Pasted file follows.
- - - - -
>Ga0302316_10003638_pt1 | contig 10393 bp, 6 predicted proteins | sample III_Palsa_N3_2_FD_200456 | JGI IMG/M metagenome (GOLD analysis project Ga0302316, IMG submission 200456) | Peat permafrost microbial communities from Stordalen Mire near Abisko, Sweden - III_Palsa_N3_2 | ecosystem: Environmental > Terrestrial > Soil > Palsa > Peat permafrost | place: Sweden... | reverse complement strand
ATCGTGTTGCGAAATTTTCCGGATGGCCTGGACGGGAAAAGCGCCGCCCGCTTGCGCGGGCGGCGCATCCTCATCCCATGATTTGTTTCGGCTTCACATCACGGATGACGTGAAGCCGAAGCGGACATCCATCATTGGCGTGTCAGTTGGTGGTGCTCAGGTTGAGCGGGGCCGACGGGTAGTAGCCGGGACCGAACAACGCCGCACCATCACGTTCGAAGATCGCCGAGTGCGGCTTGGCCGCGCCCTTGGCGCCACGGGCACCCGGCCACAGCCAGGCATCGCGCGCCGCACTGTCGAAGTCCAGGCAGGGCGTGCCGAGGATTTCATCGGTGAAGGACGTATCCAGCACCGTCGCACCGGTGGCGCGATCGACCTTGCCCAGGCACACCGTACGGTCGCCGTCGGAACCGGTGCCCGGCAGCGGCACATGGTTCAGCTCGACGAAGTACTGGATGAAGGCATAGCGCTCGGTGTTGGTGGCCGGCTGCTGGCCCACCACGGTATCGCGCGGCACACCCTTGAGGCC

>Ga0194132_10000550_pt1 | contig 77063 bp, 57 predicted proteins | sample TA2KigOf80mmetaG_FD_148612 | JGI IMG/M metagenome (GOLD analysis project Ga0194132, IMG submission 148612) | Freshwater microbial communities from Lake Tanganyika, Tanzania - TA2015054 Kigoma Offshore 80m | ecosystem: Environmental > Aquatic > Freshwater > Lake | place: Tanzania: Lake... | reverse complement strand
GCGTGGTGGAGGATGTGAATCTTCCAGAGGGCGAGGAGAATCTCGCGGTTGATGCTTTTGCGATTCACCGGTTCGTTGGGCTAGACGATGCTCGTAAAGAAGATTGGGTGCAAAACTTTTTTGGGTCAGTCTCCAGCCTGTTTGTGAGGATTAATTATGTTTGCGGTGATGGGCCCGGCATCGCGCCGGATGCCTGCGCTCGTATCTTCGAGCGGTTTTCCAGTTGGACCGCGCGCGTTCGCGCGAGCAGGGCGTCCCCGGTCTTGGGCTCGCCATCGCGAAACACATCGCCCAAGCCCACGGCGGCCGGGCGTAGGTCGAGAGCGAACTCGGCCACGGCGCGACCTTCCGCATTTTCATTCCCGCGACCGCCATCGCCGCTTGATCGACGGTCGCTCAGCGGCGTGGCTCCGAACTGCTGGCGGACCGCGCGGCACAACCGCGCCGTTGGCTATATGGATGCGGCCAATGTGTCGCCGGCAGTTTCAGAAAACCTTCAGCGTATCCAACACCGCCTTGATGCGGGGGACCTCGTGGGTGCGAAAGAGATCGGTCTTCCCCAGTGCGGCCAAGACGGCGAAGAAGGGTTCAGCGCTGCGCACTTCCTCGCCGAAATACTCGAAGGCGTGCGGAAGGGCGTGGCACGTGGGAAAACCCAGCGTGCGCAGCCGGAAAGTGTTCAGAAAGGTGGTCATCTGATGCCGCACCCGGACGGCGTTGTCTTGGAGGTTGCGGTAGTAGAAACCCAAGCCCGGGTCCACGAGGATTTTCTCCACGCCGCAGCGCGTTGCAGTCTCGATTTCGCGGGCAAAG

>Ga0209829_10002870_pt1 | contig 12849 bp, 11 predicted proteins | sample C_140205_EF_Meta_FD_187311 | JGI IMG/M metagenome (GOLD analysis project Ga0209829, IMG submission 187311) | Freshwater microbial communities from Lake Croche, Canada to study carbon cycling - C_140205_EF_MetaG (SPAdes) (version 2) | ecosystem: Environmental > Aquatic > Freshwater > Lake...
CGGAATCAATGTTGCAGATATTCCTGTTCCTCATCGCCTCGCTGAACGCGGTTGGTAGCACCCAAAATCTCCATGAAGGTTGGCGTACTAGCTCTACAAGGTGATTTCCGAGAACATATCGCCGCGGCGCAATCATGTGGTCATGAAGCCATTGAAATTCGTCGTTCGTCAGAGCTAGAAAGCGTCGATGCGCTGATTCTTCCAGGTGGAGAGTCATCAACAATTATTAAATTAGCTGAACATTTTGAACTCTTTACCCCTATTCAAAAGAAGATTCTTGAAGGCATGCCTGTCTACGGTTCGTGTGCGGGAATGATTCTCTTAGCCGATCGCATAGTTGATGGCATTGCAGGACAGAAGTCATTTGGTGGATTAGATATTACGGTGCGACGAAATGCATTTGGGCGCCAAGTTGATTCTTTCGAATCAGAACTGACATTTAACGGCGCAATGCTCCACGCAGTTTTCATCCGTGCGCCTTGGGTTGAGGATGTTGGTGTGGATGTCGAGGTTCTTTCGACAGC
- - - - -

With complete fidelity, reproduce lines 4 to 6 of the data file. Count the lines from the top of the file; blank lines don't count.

GCGTGGTGGAGGATGTGAATCTTCCAGAGGGCGAGGAGAATCTCGCGGTTGATGCTTTTGCGATTCACCGGTTCGTTGGGCTAGACGATGCTCGTAAAGAAGATTGGGTGCAAAACTTTTTTGGGTCAGTCTCCAGCCTGTTTGTGAGGATTAATTATGTTTGCGGTGATGGGCCCGGCATCGCGCCGGATGCCTGCGCTCGTATCTTCGAGCGGTTTTCCAGTTGGACCGCGCGCGTTCGCGCGAGCAGGGCGTCCCCGGTCTTGGGCTCGCCATCGCGAAACACATCGCCCAAGCCCACGGCGGCCGGGCGTAGGTCGAGAGCGAACTCGGCCACGGCGCGACCTTCCGCATTTTCATTCCCGCGACCGCCATCGCCGCTTGATCGACGGTCGCTCAGCGGCGTGGCTCCGAACTGCTGGCGGACCGCGCGGCACAACCGCGCCGTTGGCTATATGGATGCGGCCAATGTGTCGCCGGCAGTTTCAGAAAACCTTCAGCGTATCCAACACCGCCTTGATGCGGGGGACCTCGTGGGTGCGAAAGAGATCGGTCTTCCCCAGTGCGGCCAAGACGGCGAAGAAGGGTTCAGCGCTGCGCACTTCCTCGCCGAAATACTCGAAGGCGTGCGGAAGGGCGTGGCACGTGGGAAAACCCAGCGTGCGCAGCCGGAAAGTGTTCAGAAAGGTGGTCATCTGATGCCGCACCCGGACGGCGTTGTCTTGGAGGTTGCGGTAGTAGAAACCCAAGCCCGGGTCCACGAGGATTTTCTCCACGCCGCAGCGCGTTGCAGTCTCGATTTCGCGGGCAAAG

>Ga0209829_10002870_pt1 | contig 12849 bp, 11 predicted proteins | sample C_140205_EF_Meta_FD_187311 | JGI IMG/M metagenome (GOLD analysis project Ga0209829, IMG submission 187311) | Freshwater microbial communities from Lake Croche, Canada to study carbon cycling - C_140205_EF_MetaG (SPAdes) (version 2) | ecosystem: Environmental > Aquatic > Freshwater > Lake...
CGGAATCAATGTTGCAGATATTCCTGTTCCTCATCGCCTCGCTGAACGCGGTTGGTAGCACCCAAAATCTCCATGAAGGTTGGCGTACTAGCTCTACAAGGTGATTTCCGAGAACATATCGCCGCGGCGCAATCATGTGGTCATGAAGCCATTGAAATTCGTCGTTCGTCAGAGCTAGAAAGCGTCGATGCGCTGATTCTTCCAGGTGGAGAGTCATCAACAATTATTAAATTAGCTGAACATTTTGAACTCTTTACCCCTATTCAAAAGAAGATTCTTGAAGGCATGCCTGTCTACGGTTCGTGTGCGGGAATGATTCTCTTAGCCGATCGCATAGTTGATGGCATTGCAGGACAGAAGTCATTTGGTGGATTAGATATTACGGTGCGACGAAATGCATTTGGGCGCCAAGTTGATTCTTTCGAATCAGAACTGACATTTAACGGCGCAATGCTCCACGCAGTTTTCATCCGTGCGCCTTGGGTTGAGGATGTTGGTGTGGATGTCGAGGTTCTTTCGACAGC